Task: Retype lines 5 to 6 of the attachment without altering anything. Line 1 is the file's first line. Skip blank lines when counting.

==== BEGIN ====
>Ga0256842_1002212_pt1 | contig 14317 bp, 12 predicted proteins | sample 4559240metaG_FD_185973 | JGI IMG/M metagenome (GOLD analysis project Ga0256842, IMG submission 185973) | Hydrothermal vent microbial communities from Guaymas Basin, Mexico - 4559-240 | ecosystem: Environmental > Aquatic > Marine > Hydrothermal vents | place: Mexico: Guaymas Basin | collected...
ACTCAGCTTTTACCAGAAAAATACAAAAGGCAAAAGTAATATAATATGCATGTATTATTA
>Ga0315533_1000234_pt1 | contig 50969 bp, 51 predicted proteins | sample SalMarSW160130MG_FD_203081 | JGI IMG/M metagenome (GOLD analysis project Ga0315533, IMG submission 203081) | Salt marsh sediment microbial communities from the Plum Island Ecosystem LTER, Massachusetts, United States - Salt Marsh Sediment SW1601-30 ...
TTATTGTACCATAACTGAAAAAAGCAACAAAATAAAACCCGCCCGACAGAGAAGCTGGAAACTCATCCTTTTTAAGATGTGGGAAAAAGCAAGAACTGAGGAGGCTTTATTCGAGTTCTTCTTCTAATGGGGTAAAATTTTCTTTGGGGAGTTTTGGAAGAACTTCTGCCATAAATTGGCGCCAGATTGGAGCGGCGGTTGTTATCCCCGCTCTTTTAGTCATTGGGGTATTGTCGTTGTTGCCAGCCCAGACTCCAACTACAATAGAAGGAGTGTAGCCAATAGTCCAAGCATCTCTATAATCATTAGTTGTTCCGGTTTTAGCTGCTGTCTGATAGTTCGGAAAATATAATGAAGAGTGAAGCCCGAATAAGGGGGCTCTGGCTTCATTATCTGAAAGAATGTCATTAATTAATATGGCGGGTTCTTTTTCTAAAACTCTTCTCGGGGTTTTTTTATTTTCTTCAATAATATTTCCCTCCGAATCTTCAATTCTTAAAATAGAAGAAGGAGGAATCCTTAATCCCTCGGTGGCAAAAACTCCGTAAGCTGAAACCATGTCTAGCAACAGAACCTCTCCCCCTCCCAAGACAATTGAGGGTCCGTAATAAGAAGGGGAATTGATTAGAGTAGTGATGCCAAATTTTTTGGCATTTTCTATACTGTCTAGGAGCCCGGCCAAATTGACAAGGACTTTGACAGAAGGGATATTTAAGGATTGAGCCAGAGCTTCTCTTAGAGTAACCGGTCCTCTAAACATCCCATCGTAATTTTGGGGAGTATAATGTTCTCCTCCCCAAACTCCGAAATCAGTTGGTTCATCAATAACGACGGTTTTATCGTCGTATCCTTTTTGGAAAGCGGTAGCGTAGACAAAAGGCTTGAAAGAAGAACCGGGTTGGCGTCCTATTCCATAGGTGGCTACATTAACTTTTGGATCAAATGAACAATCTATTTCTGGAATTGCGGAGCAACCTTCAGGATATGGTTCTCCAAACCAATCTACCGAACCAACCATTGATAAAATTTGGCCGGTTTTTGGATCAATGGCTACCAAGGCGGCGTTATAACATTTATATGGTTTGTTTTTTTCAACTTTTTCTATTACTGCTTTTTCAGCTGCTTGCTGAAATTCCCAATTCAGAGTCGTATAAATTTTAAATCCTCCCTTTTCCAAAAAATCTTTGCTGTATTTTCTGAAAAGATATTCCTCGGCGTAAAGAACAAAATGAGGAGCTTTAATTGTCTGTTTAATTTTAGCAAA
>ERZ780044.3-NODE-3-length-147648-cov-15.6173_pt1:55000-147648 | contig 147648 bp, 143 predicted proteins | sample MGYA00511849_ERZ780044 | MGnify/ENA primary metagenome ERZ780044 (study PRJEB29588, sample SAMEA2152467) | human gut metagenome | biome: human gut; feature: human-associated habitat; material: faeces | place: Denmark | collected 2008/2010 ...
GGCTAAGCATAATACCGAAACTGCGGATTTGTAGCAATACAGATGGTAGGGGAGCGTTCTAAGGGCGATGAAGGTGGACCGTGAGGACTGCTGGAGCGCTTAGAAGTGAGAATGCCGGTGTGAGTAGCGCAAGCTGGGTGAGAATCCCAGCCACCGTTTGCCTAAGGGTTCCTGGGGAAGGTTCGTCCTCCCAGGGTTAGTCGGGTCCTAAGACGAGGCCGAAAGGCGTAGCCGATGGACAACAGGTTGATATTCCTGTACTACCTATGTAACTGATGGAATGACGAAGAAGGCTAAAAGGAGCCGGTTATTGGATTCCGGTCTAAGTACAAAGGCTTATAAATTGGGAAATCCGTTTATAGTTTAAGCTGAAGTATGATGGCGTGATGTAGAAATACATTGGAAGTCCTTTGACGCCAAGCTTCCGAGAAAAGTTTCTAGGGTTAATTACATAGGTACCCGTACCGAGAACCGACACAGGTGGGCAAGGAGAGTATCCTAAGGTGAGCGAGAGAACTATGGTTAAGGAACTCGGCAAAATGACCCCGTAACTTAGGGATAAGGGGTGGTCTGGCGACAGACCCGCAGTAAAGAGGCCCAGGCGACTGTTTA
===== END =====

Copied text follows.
>ERZ780044.3-NODE-3-length-147648-cov-15.6173_pt1:55000-147648 | contig 147648 bp, 143 predicted proteins | sample MGYA00511849_ERZ780044 | MGnify/ENA primary metagenome ERZ780044 (study PRJEB29588, sample SAMEA2152467) | human gut metagenome | biome: human gut; feature: human-associated habitat; material: faeces | place: Denmark | collected 2008/2010 ...
GGCTAAGCATAATACCGAAACTGCGGATTTGTAGCAATACAGATGGTAGGGGAGCGTTCTAAGGGCGATGAAGGTGGACCGTGAGGACTGCTGGAGCGCTTAGAAGTGAGAATGCCGGTGTGAGTAGCGCAAGCTGGGTGAGAATCCCAGCCACCGTTTGCCTAAGGGTTCCTGGGGAAGGTTCGTCCTCCCAGGGTTAGTCGGGTCCTAAGACGAGGCCGAAAGGCGTAGCCGATGGACAACAGGTTGATATTCCTGTACTACCTATGTAACTGATGGAATGACGAAGAAGGCTAAAAGGAGCCGGTTATTGGATTCCGGTCTAAGTACAAAGGCTTATAAATTGGGAAATCCGTTTATAGTTTAAGCTGAAGTATGATGGCGTGATGTAGAAATACATTGGAAGTCCTTTGACGCCAAGCTTCCGAGAAAAGTTTCTAGGGTTAATTACATAGGTACCCGTACCGAGAACCGACACAGGTGGGCAAGGAGAGTATCCTAAGGTGAGCGAGAGAACTATGGTTAAGGAACTCGGCAAAATGACCCCGTAACTTAGGGATAAGGGGTGGTCTGGCGACAGACCCGCAGTAAAGAGGCCCAGGCGACTGTTTA